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Electronic Whiteboards in the Medical Emergency Unit at University Medical Center Ljubljana

The Medical Emergency Unit (MEU) is part of the Division of Internal Medicine at University Medical Center Ljubljana (UMCL). The unit hospitalizes around 25,000 patients each year. Spatial limitations, and an increasing number of patients with complex conditions requiring potentially more demanding care, led to department overload, long treatment times and waiting queues.

Crowded waiting rooms and long wait times at MEU were the most common reason for patient complaints. Meanwhile, independent international research showed a correlation between waiting in emergency departments and complications in later hospital care. MEU management was addressing these issues in order to improve patient care. Part of this effort was the implementation of an electronic whiteboard (EW).

"EW implementation has been, in an organisational sense, pretty challenging. Its main benefits are fast overview of the whole situation and therefore better response to it. I would also stress the alarm option that enables patients to notify the staff immediately in case of emergency. The full range of benefits will be available after we further consolidate our work processes. The solution is technically very good and tailored to our needs and specifics, which were addressed by our partners, NIL Ltd. and List Ltd. We will add on functionalities to the system in the future."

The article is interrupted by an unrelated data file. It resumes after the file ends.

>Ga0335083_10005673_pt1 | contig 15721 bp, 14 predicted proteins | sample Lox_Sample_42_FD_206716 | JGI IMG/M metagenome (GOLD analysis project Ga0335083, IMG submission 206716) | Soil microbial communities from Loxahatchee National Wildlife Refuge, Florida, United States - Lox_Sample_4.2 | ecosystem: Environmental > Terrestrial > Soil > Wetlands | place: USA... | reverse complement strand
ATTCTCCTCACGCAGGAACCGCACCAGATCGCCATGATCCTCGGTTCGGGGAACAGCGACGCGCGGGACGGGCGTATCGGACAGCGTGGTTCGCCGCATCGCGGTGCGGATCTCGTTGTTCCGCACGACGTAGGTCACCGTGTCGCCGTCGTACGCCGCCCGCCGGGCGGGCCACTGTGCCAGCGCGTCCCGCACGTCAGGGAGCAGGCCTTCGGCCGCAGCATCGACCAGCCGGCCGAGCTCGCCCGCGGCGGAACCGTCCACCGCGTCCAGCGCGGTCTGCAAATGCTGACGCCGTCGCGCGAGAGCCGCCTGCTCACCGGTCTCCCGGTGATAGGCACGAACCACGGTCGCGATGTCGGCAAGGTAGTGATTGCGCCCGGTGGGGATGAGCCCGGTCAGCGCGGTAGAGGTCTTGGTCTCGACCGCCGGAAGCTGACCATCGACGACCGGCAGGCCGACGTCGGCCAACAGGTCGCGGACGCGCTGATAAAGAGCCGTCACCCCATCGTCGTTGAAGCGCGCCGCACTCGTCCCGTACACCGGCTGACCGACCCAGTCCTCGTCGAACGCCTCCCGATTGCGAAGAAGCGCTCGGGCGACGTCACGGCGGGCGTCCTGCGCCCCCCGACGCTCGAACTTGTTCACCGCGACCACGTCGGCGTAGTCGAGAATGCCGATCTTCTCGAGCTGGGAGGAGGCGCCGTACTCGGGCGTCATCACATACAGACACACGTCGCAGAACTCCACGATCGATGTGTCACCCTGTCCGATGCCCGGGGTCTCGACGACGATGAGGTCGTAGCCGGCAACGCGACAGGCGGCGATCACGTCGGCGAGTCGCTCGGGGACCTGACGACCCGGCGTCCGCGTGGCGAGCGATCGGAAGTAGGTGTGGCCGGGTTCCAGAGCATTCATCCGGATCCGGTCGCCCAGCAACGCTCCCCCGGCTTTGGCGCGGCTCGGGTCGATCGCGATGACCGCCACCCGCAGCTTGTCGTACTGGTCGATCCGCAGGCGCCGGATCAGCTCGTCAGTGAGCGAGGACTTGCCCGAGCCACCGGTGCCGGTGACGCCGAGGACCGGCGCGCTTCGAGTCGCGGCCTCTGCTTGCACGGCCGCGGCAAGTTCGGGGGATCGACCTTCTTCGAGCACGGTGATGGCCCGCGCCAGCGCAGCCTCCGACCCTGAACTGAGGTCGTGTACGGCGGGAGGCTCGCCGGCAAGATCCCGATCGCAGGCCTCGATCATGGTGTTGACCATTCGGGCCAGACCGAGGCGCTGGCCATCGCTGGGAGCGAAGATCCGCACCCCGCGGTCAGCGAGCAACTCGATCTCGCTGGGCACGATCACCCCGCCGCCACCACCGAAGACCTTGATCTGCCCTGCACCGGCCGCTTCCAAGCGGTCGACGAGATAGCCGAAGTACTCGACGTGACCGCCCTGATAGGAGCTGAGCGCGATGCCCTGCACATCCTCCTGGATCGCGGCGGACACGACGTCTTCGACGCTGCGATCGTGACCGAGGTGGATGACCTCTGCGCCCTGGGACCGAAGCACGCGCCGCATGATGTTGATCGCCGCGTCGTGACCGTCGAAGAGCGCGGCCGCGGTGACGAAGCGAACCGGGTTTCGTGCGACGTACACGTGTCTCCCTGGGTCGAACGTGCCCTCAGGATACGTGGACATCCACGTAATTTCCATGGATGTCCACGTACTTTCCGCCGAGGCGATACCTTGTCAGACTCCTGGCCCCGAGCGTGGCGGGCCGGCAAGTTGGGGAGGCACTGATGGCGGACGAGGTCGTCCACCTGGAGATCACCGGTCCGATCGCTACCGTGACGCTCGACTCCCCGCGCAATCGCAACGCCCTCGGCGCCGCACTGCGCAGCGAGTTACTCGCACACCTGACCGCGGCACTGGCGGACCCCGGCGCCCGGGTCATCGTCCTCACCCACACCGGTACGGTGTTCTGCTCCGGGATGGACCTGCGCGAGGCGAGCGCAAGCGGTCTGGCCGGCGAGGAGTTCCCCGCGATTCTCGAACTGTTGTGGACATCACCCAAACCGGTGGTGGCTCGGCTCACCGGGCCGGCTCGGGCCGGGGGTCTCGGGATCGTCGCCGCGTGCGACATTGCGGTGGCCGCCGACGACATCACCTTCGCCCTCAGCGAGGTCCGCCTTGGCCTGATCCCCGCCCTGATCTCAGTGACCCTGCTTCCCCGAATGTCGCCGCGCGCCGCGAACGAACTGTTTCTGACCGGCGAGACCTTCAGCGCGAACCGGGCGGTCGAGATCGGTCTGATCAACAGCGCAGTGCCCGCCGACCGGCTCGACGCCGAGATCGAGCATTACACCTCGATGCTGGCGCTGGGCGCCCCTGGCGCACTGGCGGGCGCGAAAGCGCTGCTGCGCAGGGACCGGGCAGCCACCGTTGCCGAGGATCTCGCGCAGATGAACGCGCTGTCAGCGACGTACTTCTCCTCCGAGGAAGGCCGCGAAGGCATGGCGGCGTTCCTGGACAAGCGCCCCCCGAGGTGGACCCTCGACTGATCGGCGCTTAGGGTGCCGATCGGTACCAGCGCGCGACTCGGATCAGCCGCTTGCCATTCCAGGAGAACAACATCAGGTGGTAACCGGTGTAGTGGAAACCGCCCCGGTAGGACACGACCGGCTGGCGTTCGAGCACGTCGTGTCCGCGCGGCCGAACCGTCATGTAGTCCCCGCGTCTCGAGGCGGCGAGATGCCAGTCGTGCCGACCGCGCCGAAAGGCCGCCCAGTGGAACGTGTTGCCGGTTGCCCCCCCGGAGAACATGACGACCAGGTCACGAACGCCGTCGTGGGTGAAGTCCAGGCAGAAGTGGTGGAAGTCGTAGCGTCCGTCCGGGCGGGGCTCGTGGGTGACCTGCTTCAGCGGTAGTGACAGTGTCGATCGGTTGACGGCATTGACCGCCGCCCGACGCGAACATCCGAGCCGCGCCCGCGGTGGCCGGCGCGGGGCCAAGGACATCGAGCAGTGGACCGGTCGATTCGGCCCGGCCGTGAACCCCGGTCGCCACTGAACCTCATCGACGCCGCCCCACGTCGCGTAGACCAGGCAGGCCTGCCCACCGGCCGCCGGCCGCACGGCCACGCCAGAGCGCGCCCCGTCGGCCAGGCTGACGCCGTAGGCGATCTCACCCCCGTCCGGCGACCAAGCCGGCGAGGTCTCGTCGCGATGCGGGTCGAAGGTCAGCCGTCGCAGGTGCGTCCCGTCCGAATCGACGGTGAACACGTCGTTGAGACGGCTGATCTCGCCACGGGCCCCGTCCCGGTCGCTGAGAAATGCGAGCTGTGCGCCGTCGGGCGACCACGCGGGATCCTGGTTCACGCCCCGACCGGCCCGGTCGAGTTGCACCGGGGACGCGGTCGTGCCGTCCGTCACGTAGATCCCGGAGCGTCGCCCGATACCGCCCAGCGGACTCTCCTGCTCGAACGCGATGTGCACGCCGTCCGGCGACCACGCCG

Msc. Hugon Možina, Head of the Medical Emergency Unit at UMCL

Goals: shorter treatment time and increased patient safety

EWs are large electronic screens that display important information about patients (demographical and clinical) and system performance. MEU chose this solution based on international references and the experiences of hospitals from abroad, as well as researching attitudes toward this solution among MEU employees. The EW system provides fast and detailed insight into patient location and treatment status, which contributes significantly to better awareness and consequently fewer mistakes in treatment. The EW system also enables patients to ring an alarm to call for help.

MEU provides the data for EW from two sources: the internal Hipokrat IT system, which existed prior to EW implementation; and the Real-Time Location System (RTLS), which constantly tracks patient location. RTLS works with the help of Radio Frequency Identification (RFID) technology.

RTLS consists of four building blocks: wireless network, wireless tags, location server and ultrasonic location sensor. The wireless network infrastructure was already deployed, but some adjustments were needed to ensure that the EW system would work correctly. The EW system needs very precise information about patient location; therefore, NIL had to rearrange access point positions and add new ones, as well as deploying ultrasonic location sensors.